2011 Infiniti G37 Coupe 2-door Journey RWD Front Seats
Many of us have experienced the unpleasant roasting of thighs and backside when sitting on leather or vinyl seats after they've spent a day in the sun.
You wouldn't expect the same in cold weather but the National Highway Traffic Safety Administration (NHTSA) is set to analyze data from several cases where a vehicle's seat heating option has caused drivers third-degree burns to their buns.
Newsaper USA Today called for the NHTSA to reconsider how it decides a vehicle has unsafe seat heaters after uncovering stories of dozens of people who've suffered burns on heated seats, many thanks to paralysis and other sensory issues preventing them from feeling when the seat gets too hot.
David Greenhalgh, burn doctor at Shriners Hospital for Children in North California, has said that 105 degrees farenheit is the maximum temperature a seat should be able to reach for safety reasons. Some burns cases have revealed seats that have reached as high as 120 degrees. At this temperature, burns can occur within ten minutes.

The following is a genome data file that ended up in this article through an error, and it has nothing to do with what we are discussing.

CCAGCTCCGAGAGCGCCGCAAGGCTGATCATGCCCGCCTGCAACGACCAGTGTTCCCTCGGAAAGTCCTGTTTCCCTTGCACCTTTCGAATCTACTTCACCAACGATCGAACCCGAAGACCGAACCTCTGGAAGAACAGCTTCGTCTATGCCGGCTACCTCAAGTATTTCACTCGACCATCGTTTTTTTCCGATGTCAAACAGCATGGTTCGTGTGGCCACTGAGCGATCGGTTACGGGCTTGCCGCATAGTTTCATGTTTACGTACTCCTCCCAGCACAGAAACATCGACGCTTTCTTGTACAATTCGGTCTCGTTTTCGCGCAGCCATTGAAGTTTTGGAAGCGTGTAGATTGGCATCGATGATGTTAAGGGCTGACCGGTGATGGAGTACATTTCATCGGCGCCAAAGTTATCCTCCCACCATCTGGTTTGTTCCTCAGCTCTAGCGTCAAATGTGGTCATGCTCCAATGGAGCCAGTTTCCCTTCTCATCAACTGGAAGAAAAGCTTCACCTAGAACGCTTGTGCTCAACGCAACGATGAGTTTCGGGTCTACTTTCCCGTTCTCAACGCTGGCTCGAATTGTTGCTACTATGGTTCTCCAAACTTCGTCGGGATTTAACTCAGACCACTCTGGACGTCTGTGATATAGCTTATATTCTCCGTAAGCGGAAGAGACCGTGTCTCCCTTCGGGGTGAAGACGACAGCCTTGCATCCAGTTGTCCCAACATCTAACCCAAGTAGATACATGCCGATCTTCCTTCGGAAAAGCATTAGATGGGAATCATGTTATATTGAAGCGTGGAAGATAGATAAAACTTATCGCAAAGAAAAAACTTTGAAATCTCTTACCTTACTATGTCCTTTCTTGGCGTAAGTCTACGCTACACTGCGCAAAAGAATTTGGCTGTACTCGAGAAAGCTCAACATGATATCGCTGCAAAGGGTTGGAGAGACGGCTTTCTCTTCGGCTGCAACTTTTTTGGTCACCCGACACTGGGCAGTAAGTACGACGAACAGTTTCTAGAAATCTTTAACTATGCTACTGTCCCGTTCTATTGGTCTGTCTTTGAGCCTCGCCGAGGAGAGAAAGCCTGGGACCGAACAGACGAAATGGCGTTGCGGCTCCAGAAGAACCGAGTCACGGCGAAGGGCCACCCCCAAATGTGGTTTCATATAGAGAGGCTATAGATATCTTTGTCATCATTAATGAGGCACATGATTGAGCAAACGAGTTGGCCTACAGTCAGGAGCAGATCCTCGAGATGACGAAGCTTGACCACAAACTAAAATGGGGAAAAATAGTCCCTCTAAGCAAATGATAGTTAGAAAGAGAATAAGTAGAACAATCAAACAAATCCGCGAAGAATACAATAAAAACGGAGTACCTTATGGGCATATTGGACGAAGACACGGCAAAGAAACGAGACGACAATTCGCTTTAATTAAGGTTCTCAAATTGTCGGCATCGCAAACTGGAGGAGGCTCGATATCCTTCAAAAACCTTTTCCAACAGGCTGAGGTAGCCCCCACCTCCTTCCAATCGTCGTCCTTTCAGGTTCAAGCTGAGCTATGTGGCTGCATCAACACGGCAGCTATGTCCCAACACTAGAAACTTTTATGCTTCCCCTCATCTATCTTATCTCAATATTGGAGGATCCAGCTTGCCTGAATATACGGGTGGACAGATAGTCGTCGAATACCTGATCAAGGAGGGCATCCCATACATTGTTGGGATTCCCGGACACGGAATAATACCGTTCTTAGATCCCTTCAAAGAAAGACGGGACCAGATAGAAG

Greenhalgh has also asked the Alliance of Automobile Manufacturers to introduce other features, such as the ability to disconnect the heaters for customers with lower-body sensory issues, maximum temperature levels, and seat heaters set to switch off after a certain time period.
The NHTSA will decide whether the heaters can pose an unreasonable risk to safety, and decide on what actions, if any, are needed to address the problem.